Fascinating creatures, gangsters. Gomorrah opens on a group of them, beefy and hard-looking men, indulging in tanning-booth rays and manicures at a grimy salon. The all-encompassing blue of the UV light and the unexpected preening behavior primes you for yet another flashy cinematic installment of Lifestyles of the Lawless and Ruthless. Within minutes there’s blood on the walls, and director Matteo Garrone’s Gomorrah has proven rather ruthless itself, and certainly not just another flick faintly glorifying made men. The movie is based on Roberto Saviano’s 2006 book of the same name, which exposed the clannish Southern Italian crime organization the Camorra, infamous for its viciousness and the reach of its insidious tentacles. Garrone’s movie carries through the same clear-eyed, nitty-gritty view of Neopolitan thug life, which is sure to appeal to no one who sits through this powerful depiction.
There’s nothing seductive, for example, about the existence of Don Ciro (Imparato). A hangdog middle-aged man in an unstylish windbreaker, he spends his days shuffling from apartment to apartment in the wretched cellblock-like complex that serves as one of Gomorrah’s main settings, doling out cash to the families of gang members in prison. Young idiot wannabes Marco (Macor) and Ciro (Petrone) are playing Scarface for real, doing stick-ups and stealing a cache of Camorra firepower, but no matter how brash they are, they still live under the heavy heel of the local bosses. Master tailor Pasquale (Cantalupo) sews Paris fashions for a living, but he does so for a Camorra-controlled shop; moonlighting for a rival Chinese firm means getting smuggled to work in the trunk of a car like dangerous contraband.
All of these individual storylines overlap without actually linking up, leaving no central plot, and no central protagonist to root for. But, again, Garrone’s not making just another gangster movie. Shooting handheld, documentary style, with little conspicuous artistry, the director focuses on the characters only in illustrating how their lives are run by the Camorra, whether they’re members or not. The level of control and the threat of abrupt violence are so thoroughgoing that when events inspire a few characters to try to leave the Camorra behind, you find yourself wondering what other life they can have, if any.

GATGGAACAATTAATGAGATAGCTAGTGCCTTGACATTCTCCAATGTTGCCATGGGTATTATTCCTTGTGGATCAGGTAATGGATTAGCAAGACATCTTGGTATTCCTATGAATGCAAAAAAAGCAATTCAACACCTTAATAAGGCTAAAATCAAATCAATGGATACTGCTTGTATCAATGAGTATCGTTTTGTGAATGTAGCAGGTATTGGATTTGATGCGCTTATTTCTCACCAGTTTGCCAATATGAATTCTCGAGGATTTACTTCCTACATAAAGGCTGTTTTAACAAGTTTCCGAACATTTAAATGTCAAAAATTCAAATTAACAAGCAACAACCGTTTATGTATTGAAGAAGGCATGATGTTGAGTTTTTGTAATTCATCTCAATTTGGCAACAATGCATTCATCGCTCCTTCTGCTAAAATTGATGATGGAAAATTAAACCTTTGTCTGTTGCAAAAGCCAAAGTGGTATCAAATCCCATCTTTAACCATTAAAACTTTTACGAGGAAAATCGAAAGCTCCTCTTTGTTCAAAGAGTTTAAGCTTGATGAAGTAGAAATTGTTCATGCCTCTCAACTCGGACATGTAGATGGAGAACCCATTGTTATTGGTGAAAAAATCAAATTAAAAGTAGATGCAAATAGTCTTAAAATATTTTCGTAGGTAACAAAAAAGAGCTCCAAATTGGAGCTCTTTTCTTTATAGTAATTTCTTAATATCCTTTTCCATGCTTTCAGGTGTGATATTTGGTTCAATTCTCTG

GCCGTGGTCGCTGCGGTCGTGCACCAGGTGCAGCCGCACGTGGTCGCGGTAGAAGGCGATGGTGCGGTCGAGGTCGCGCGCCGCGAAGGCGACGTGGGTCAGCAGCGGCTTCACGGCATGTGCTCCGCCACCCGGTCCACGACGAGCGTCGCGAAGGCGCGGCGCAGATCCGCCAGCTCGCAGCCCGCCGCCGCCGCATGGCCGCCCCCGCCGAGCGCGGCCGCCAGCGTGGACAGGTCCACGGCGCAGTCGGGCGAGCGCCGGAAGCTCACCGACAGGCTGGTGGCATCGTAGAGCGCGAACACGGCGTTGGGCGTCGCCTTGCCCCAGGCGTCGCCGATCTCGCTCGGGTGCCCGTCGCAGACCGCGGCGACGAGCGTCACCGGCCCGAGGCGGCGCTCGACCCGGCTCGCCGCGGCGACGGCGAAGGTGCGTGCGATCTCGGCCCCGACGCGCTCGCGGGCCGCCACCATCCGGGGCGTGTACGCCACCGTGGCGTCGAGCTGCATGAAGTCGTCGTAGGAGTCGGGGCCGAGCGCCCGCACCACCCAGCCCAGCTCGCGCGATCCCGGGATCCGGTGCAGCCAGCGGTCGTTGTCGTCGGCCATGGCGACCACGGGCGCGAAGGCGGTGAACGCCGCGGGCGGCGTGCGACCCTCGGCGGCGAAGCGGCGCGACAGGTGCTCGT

Just as insidious, Gomorrah illustrates how the Camorra insinuates itself into the lives of those beyond the organization and the slums it dominates. Franco spends the movie marking hazmats “humanitarian aid” and sealing them in a shipping container bound for Africa, or, even more outrageous, burying them like so much dog crap in a local quarry, endangering truck drivers, children, and anyone who drinks the local water. But it’s implicit that Franco saves millions for the respectable firms who pay his lowball rates, no questions asked, greasing the wheels of legit capitalism. And then there’s the scene where the eternally pinched, pressed, and harassed Pasquale gets a glimpse of the glimmering world where the luxury goods he makes on the cheap end up.
Gomorrah isn’t exactly a polemic, however, though neither is it an apologia. Its cumulative effect is to relentlessly strip away any glamour that has attached itself to organized crime onscreen and replace it with a resonant vision of street-level crime that offers little gain except subsistence and little future but a bullet. Apart from Franco, the primary characters inspire sympathy for their grim existences, but no envy. They remain fascinating nonetheless. •